) reported overall attrition rates of 25% to 50% with sulfasalazine monotherapy. Furthermore, a second meta-analysis of 71 trials and 88 observational studies reported that with long-term use, only 22% of patients with rheumatoid arthritis continued sulfasalazine monotherapy compared with 36% receiving methotrexate (37
). Therefore, the withdrawal rate with sulfasalazine in our study may be as expected.
Gastrointestinal symptoms were the most frequently reported adverse events, occurring early in the course of treatment and leading to similar numbers of drug discontinuation in the TwHF and sulfasalazine groups. The gastrointestinal side effects subsided in more patients who continued receiving TwHF (59%) than in patients who continued receiving sulfasalazine (49%). However, a lower drug dose at initiation of therapy or a gradual dose increase to full levels may improve tolerability, and counseling patients on the improvement of the gastrointestinal symptoms with continuation of therapy may further improve drug adherence. Despite these limitations, the effect of TwHF in terms of HAQ improvement and the persistence of this benefit, even when we analyzed only patients who completed the study (data not shown), stress the magnitude of the benefit of this treatment.
Toxicities reported with the use of various nonstandardized preparations of TwHF are difficult to compare with the adverse events that occurred in our study, because peeling the roots and using a standardized extraction with ethanol followed by ethyl acetate partitioning (10
) seems to result in better tolerability and less toxicity. Adverse hematologic events included reversible neutropenia in 1 patient and thrombocytopenia in 2 patients who received TwHF. Reversible amenorrhea, which has also been reported in other studies (39
), occurred in 3 patients receiving TwHF; this effect may make this drug more attractive in the treatment of postmenopausal women.
Anti-inflammatory therapies with anti–tumor necrosis factor and anti–interleukin-6 activity have been associated with elevated serum levels of total cholesterol (31
). Further studies need to evaluate whether the increase in HDL and LDL cholesterol levels seen with administration of TwHF is mediated through the reduction in interleukin-6 levels or through unknown mechanisms and, more important, whether the effect on prostaglandins, the increase in HDL and LDL cholesterol levels, and the decrease in CRP and interleukin-6 levels will result in an increase or a decrease in atherosclerotic risk. Prolongation of the corrected QT interval on ECG may warrant monitoring when other drugs with similar effects are used in combination (42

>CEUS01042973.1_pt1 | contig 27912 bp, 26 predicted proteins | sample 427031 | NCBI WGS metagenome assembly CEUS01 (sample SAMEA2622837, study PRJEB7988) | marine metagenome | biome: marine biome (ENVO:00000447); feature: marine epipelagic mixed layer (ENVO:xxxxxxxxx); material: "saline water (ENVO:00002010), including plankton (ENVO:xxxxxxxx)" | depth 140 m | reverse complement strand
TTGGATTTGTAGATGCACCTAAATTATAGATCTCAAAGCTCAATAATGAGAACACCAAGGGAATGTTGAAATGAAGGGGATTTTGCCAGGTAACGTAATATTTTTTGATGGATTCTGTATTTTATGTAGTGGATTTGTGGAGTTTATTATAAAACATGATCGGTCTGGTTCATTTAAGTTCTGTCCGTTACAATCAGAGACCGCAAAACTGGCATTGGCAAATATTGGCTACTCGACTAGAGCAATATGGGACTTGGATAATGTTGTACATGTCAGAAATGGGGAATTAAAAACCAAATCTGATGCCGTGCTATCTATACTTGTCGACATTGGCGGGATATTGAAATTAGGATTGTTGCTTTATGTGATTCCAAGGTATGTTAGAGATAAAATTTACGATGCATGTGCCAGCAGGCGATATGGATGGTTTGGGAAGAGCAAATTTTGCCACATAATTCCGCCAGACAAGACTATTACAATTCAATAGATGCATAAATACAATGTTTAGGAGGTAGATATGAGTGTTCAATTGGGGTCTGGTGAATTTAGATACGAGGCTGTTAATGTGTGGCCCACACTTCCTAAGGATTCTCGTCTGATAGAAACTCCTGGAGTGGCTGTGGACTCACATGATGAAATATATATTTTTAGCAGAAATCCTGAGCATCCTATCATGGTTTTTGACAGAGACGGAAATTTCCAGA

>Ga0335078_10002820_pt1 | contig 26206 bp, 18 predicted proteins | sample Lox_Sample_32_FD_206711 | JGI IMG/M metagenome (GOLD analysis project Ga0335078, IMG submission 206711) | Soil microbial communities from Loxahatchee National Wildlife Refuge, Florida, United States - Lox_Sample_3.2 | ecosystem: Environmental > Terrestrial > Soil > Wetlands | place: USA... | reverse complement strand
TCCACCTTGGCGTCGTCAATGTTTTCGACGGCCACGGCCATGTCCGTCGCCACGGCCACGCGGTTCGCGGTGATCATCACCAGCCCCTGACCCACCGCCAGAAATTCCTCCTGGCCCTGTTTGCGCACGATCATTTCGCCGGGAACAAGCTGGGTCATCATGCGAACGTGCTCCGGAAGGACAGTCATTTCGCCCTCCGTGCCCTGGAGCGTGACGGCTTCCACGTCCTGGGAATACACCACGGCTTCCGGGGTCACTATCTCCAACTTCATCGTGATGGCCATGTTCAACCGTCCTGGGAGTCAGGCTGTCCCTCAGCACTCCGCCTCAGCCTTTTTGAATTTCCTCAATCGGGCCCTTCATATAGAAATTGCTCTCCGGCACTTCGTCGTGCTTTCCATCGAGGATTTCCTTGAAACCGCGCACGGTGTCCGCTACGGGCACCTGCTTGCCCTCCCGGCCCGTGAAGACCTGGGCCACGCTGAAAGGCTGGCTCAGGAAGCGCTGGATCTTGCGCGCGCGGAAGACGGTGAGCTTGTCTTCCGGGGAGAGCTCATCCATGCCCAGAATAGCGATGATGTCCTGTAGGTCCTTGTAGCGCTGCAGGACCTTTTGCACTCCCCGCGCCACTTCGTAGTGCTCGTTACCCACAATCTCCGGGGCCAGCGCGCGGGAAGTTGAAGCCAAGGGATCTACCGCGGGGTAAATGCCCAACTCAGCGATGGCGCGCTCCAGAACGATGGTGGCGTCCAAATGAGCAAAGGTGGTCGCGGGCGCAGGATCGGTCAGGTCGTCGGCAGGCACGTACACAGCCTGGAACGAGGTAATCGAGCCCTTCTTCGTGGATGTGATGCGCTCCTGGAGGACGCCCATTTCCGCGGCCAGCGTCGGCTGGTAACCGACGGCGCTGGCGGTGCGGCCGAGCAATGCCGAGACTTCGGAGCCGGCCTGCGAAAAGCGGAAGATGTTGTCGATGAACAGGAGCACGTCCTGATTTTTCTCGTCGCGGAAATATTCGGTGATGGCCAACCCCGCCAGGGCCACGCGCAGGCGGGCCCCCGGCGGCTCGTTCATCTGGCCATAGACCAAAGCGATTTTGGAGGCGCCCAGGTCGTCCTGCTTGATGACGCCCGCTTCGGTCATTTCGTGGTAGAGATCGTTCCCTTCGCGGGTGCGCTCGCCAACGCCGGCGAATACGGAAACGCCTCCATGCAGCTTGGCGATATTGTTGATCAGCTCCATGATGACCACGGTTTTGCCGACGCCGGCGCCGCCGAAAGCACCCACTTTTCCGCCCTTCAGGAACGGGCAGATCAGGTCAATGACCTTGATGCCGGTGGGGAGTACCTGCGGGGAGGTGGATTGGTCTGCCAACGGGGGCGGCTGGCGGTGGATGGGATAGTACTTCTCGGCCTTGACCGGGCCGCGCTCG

Animal data (43
) suggested modification of the pituitary axis when TwHF is administered to rats, and initial in vitro results (13
) suggested that triptolide may exert some of its anti-inflammatory properties by binding to the glucocorticoid receptor. Nonetheless, we observed no weight gain, increase in glucose intolerance, or alterations in adrenocorticotropic hormone and cortisol in our patients, suggesting limited or no effect on the hypothalamic–pituitary–adrenal axis. Triptolide, the major mediator of the anti-inflammatory effect of the extract, has been reported (44
) to bind to the calcium channel, PC-2, mediating calcium release in kidney cells, which arrested the growth of kidney cysts (45
). Additional investigation is needed to determine whether all the clinical effects of this extract in the different tissues can be explained by these mechanisms. However, several diterpenoids have been described to have potent anti-inflammatory and analgesic properties and may serve as useful models of new drug development (13
In summary, our study demonstrates that treatment with a standardized extract from the peeled roots of the Chinese herbal remedy TwHF administered over 24 weeks may be both effective and safe in treating patients with active rheumatoid arthritis. The rapid improvement in function and pain and the profound effect on inflammation may make this extract an attractive and affordable alternative to currently available agents. The long-term effects and toxicities and the potential combination of TwHF with other antirheumatic therapies need to be addressed in further studies.